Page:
Wednesday, October 19, 2011

American Marketers for NONE OF THE ABOVE (Satire. Maybe.)

American politics have slumped to a new low.  The Democrats wage class warfare.  The Republicans engage in inflexible and deleterious partisanship.  On the fringes, Tea Partiers sound like angry drunks and the Occupy Wall Streeters sound like potheads.

What’s the problem?  Influence of money?  Callous disregard for liberties or human rights?  Outright corruption and lying?  Pish tosh, I say (disclosure: neither I nor any other actual English speaker really says “pish tosh”)!  The problem stems from bad data.

Not only will I explain this problem, I will suggest the solution after the break.

Let’s address the obvious problem: voters really only have two choices when it comes to voting.  A lot of voters, however, don’t completely agree with the Democrats OR the Republicans.  So what do they do on Election Day?  They either vote for a party they don’t totally like, vote for a marginal party or, most frequently, decline to vote at all.  This situation means bad data based on a false choice situation.  And bad data, as we Translinear marketers know, produce a host of sins.

Let’s take it out of the political arena for a moment.  Let’s imagine that shoppers only had a choice between Coke and Pepsi (disclosure: yes, I am intentionally choosing two very similar beverages as a sly wink to the notion that our political parties have more in common than they admit) and maybe a smattering of local brands.  Sales results would crown Coke or Pepsi the winner, but would they really indicate what people want?  Sure, Faygo might prevail in Michigan and Cheerwine in the Carolinas, but neither of these would amount to meaningful national trends.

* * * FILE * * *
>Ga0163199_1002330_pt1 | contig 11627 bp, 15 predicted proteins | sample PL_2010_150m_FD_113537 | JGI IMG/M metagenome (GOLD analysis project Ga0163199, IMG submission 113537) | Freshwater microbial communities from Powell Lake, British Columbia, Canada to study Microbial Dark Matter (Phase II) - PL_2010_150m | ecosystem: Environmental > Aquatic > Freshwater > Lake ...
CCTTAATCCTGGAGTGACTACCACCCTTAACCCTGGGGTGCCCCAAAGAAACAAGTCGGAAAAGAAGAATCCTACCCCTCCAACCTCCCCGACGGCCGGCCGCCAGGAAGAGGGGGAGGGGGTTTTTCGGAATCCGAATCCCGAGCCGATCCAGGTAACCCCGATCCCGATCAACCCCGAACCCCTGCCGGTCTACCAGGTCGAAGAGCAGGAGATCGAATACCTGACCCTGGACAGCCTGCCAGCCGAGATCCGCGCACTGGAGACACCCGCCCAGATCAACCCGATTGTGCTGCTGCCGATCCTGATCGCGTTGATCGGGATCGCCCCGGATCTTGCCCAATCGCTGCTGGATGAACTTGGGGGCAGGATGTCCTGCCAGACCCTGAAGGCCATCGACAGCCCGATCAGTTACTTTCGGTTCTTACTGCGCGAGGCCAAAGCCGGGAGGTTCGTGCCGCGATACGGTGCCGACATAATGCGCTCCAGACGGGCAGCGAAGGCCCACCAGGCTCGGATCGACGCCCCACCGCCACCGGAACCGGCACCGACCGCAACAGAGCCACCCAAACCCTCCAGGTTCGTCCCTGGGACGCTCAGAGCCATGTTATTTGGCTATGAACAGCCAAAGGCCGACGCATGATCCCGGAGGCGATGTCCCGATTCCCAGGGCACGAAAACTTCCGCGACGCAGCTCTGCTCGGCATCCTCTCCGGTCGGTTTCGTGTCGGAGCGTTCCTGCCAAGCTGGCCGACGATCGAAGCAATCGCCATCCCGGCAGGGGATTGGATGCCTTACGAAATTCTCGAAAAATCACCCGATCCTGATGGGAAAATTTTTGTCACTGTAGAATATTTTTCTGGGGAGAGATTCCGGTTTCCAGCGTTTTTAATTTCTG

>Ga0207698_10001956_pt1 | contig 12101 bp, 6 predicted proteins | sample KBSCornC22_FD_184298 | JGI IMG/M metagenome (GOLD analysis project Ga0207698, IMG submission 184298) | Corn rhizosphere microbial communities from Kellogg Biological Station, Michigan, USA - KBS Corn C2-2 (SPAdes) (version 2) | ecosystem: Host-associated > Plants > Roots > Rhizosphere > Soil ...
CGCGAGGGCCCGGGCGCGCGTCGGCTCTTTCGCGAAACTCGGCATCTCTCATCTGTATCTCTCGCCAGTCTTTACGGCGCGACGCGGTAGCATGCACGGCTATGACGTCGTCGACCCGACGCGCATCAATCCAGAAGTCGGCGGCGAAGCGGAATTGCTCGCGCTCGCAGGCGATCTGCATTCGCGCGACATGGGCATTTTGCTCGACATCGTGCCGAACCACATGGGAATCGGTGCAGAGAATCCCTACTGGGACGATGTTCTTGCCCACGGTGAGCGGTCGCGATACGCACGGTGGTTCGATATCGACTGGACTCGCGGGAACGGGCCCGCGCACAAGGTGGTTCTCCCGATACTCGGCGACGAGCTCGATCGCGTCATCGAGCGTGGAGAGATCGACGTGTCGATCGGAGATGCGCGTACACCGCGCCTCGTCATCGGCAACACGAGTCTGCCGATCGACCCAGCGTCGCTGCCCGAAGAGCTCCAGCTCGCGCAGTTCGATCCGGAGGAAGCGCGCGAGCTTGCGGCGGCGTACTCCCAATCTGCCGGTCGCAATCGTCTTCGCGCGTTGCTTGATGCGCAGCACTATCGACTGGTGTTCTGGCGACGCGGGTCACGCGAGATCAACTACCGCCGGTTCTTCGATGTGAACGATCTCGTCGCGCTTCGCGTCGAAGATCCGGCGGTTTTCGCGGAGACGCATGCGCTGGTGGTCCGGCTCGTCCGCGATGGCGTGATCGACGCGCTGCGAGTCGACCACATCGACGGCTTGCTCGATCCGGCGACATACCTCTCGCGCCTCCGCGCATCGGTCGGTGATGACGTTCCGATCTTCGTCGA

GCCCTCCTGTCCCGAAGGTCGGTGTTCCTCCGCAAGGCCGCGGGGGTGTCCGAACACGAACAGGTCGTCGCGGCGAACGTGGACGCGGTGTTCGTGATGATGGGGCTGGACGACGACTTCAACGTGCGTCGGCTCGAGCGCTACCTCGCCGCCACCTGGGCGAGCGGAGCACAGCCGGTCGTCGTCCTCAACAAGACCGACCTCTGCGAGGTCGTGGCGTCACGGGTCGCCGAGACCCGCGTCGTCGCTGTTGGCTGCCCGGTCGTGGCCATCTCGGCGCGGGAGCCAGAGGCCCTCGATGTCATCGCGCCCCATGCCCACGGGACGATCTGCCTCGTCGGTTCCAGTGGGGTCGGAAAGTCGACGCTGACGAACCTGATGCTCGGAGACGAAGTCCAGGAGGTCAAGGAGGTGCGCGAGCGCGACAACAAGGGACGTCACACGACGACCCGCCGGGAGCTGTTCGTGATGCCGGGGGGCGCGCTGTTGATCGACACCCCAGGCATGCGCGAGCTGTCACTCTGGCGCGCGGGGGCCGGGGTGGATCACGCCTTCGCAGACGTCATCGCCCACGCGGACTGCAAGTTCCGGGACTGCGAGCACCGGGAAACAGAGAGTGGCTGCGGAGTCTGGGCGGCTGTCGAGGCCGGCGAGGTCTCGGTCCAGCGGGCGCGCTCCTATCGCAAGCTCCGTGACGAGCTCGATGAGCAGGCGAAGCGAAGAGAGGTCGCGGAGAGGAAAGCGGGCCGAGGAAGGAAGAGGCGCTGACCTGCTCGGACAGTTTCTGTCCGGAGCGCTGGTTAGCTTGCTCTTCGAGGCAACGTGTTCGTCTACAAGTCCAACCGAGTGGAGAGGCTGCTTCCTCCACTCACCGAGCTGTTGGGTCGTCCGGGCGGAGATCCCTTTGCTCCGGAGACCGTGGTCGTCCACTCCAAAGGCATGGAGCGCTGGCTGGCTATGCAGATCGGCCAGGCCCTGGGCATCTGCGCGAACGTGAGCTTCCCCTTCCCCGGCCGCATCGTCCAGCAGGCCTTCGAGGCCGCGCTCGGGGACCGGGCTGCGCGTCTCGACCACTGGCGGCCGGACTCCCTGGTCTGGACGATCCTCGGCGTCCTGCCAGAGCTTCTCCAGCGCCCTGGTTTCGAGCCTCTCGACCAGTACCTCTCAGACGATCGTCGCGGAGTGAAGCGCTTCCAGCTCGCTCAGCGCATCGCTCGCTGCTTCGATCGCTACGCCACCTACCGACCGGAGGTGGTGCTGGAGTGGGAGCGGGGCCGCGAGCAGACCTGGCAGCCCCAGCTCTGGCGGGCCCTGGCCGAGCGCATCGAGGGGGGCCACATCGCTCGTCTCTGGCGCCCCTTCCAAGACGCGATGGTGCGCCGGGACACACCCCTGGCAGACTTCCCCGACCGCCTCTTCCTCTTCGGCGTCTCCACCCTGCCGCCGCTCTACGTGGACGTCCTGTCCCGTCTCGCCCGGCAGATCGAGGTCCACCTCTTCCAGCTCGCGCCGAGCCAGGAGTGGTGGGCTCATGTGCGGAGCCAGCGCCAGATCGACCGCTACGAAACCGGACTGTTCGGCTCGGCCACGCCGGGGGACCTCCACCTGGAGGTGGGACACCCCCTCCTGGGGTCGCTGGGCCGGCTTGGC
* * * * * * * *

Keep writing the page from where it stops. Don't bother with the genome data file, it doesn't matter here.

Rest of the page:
The analysts, and the market, would continue to focus on the red can vs. the blue can.  Coke and Pepsi really wouldn’t know what the American consumer wants, just what she is willing to tolerate.  There would be no 7-Up, no Hires Root Beer, no Sunkist yearning to breathe free.  I mean, yearning to release CO2 into the air.

In reality, of course, we have a rich and varied beverage market, carbonated and still.  Diet and regular.  Questionable flavors and traditional.  Choice reigns.  The consumer wins.

Back to politics.  After voting day, we really only know which party Americans can tolerate more.  Sure, the Greens may get a few votes in Vermont and the Tea Party in Arizona, but political analysts generally dismiss them as protest votes.  Some analysts regard turnout as a measure in and of itself; non-voting suggests lack of interest in the candidates or issues.  However, this assumption further undermines the veracity of the data.  People choose not to vote for many reasons, not just because they don’t like the candidates.  And when we assume, we make...well, insert your own politician joke here.

In theory, Parliamentary politics, with its in-built incentives to form multiple parties would fix the problems.  But to quote noted political analyst Eric “Otter” Stratton, “that could take years and cost millions of lives.”  We need simpler and more immediate action.

Therefore, I propose that every election include a “NONE OF THE ABOVE” option.  People should have the right to visit the polls and check “NONE OF THE ABOVE” to voice their displeasure in an organized way.  Sure, we could start with write-in votes, but to make a real impact, we’d need to change laws across the country to allow “NONE OF THE ABOVE.”

With “NONE OF THE ABOVE,” politicians could indeed see how their ideas stack against a real alternative.  Sure, you may have beaten the other guy, but did you beat “NONE OF THE ABOVE?”  Politicians might get a better picture of what people actually think.  

For example: say a Republican won a gubernatorial election with 51% of the vote while the Democrat got 24%.  The winner would conclude that he was twice as worthy as his opponent.  Not so fast, governor-elect.  Let’s say that “NONE OF THE ABOVE” took the remainder, 25%.  First, it would tell the loser that he should probably try another line of work.  However, it would also remind the winner that he does not have all the answers.  So, one idiot gone, another potential idiot warned.

Yes, better data, with “NONE OF THE ABOVE” will forthwith take the idiots out of politics.

Who’s with me?

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